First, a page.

Gallery Gachet | Lacey Prize
The National Gallery of Canada and the Naomi and John Lacey Family announced the recipients of the inaugural Lacey Prize in recognition ofartist-run centres in Canada. Gallery Gachet was awarded the Lacey Prize as runner-up.
“Gallery Gachet is honoured to be among the recipients of the inaugural Lacey Prize,” shared programming manager, Kendra Place, in a statement. “As a meaningful contribution to the art communities of Gallery Gachet, the Lacey Prize will allow us to offer more culturally-relevant and accessible professional opportunities for artists and art workers whose practices build resilience within and beyond the gallery’s neighbourhood, the Downtown Eastside of Vancouver, on the unceded and occupied territories of the xʷməθkwəy̓əm, Skwxwú7mesh, and Səl̓ílwətaʔ/Selilwitulh Nations.”
The Gallery Gachet collective and board includes alumni Pierre Leichner (BFA 2007), Haisla Collins (BFA 2007), Bernadine Fox (BFA 2001), and Quin Martins (BFA 2018) as well as other members Bruce Ray, Erin Altomare, Tchavdar (Chav) Petkov, Karen Irving, Stella Castell, and William Pope.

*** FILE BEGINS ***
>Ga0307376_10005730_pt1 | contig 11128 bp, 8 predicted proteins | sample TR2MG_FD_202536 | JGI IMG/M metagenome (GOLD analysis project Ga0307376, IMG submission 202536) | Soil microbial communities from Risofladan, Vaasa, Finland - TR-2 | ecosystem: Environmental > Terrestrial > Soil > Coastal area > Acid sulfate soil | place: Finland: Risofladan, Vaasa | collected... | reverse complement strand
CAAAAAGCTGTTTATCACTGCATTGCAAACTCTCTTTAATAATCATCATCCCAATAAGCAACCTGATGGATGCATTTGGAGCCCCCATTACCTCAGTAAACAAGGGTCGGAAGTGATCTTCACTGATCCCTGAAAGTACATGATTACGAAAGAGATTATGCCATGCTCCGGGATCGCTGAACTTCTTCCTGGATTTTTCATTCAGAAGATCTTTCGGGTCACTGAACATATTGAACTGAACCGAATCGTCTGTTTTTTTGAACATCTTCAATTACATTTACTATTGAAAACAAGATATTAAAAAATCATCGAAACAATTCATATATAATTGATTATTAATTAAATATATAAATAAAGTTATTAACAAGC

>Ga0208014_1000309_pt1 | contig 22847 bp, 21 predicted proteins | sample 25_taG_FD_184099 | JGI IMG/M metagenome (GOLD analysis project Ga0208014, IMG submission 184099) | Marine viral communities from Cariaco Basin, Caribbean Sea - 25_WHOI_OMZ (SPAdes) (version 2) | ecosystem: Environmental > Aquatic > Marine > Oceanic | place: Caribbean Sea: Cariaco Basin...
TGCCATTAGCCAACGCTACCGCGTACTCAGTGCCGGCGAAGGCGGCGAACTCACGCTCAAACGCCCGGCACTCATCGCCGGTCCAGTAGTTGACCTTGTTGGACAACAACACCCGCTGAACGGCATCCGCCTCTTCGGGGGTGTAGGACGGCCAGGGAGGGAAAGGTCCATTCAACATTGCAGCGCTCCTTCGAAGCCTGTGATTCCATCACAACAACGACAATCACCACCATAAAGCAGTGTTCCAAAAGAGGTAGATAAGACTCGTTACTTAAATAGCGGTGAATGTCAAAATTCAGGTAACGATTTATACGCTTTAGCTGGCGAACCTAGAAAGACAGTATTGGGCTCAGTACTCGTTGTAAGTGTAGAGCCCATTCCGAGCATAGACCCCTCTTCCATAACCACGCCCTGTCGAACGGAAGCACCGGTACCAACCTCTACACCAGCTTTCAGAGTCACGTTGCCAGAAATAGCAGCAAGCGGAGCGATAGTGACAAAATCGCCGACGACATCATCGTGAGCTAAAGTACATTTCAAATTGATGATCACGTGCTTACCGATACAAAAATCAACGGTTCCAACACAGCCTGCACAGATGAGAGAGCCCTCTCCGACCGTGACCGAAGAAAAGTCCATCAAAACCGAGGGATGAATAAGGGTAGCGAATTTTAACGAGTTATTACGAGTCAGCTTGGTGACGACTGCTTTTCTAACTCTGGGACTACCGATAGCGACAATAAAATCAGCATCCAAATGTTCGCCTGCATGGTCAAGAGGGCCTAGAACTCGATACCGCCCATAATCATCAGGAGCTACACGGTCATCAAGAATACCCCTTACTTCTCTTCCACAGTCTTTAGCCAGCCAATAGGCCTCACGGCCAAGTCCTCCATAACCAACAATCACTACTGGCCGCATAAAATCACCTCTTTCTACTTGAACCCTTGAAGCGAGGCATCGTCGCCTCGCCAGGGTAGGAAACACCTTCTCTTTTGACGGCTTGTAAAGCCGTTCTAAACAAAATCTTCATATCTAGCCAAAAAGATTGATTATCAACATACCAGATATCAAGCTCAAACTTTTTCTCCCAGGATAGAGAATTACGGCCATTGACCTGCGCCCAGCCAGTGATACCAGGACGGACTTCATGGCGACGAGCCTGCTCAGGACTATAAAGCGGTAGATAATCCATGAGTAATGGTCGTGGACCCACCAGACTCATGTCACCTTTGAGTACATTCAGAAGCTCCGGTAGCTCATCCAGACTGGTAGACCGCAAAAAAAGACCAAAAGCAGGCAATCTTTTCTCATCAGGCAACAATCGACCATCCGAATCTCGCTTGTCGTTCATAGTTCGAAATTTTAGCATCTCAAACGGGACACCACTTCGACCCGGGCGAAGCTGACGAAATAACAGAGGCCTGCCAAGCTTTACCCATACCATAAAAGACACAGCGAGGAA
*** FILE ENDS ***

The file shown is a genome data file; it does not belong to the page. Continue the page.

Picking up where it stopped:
“Established in 2019, the Lacey Prize responds to an urgent need to recognize and celebrate the activities and impact of small arts organizations and artist-run spaces in Canada — in particular their contributions to emerging and experimental practices, and the critical role they play to foster artists and art within their local communities. Artist-run centres are often the first places to offer emerging artists an opportunity and space in which to exhibit their work. The Lacey Prize reflects the National Gallery of Canada’s and Dr. Lacey’s strong belief that artist-run centres are the lifeblood of Canada’s art ecosystem.” – National Gallery of Canada
Gallery Gachet is an artist-run centre located in the Downtown Eastside of Vancouver, on the unceded and occupied territories of the xʷməθkwəy̓əm, Skwxwú7mesh, and Səl̓ílwətaʔ/Selilwitulh Nations. Gallery Gachet supports artists and offers art programs that address mental health and socio-political marginalization, promoting art as a means of survival, healing, and human rights.